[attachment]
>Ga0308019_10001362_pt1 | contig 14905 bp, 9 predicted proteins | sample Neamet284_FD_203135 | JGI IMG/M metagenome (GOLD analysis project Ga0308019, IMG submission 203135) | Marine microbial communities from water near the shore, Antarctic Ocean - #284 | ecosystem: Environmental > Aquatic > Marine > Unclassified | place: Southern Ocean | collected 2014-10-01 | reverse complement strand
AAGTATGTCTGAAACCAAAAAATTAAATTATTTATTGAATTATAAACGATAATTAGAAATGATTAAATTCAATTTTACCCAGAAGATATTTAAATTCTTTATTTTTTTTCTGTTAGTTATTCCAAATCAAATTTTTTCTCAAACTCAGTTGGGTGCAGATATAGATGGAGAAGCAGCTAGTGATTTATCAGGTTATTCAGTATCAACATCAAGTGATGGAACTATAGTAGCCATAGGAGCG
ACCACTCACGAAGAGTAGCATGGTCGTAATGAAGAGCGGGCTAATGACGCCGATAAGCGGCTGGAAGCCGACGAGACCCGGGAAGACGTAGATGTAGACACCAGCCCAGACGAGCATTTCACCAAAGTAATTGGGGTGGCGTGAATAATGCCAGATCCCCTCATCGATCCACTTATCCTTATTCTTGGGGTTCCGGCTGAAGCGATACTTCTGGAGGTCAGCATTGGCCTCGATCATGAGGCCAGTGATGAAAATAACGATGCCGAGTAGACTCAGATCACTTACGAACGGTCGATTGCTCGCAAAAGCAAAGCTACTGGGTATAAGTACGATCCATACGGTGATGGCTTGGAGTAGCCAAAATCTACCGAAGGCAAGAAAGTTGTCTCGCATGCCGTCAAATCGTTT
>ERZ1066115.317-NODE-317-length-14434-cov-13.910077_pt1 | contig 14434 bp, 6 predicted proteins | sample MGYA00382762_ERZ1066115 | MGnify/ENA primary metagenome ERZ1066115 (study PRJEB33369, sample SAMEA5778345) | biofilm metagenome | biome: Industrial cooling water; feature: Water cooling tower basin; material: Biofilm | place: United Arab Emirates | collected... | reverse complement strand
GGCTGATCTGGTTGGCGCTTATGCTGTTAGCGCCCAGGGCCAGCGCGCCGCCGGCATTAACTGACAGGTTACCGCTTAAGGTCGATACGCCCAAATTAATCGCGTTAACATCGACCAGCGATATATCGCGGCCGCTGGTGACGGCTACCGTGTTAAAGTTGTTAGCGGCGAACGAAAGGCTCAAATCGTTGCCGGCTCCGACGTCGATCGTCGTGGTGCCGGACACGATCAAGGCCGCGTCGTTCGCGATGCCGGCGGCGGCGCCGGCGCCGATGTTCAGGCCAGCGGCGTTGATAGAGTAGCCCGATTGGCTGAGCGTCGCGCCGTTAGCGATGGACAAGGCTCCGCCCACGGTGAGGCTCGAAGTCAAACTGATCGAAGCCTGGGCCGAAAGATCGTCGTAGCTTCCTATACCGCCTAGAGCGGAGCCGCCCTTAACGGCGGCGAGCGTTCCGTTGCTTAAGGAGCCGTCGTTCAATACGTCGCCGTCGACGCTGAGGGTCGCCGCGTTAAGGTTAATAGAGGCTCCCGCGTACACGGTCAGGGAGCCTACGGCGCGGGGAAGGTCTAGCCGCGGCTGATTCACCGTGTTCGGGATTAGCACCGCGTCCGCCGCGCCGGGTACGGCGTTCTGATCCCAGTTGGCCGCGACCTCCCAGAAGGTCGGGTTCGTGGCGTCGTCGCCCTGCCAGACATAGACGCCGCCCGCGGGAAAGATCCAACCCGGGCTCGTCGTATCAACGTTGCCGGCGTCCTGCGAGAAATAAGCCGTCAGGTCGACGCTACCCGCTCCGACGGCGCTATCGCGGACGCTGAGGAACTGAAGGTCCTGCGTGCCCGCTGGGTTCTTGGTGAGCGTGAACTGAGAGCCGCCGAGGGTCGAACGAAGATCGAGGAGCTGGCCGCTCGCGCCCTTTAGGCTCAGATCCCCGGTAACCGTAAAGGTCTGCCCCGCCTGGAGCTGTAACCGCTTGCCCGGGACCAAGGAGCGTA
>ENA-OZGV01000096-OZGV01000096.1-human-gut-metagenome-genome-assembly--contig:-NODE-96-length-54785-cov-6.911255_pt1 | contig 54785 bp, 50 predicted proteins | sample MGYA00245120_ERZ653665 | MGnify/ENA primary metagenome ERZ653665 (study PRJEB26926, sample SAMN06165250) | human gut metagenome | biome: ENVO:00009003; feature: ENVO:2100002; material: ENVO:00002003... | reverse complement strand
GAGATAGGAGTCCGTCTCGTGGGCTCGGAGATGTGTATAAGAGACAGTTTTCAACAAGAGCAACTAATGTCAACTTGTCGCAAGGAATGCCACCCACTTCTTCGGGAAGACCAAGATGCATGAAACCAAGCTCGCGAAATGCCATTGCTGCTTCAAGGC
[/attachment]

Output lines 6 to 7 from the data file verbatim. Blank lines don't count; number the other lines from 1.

>ENA-OZGV01000096-OZGV01000096.1-human-gut-metagenome-genome-assembly--contig:-NODE-96-length-54785-cov-6.911255_pt1 | contig 54785 bp, 50 predicted proteins | sample MGYA00245120_ERZ653665 | MGnify/ENA primary metagenome ERZ653665 (study PRJEB26926, sample SAMN06165250) | human gut metagenome | biome: ENVO:00009003; feature: ENVO:2100002; material: ENVO:00002003... | reverse complement strand
GAGATAGGAGTCCGTCTCGTGGGCTCGGAGATGTGTATAAGAGACAGTTTTCAACAAGAGCAACTAATGTCAACTTGTCGCAAGGAATGCCACCCACTTCTTCGGGAAGACCAAGATGCATGAAACCAAGCTCGCGAAATGCCATTGCTGCTTCAAGGC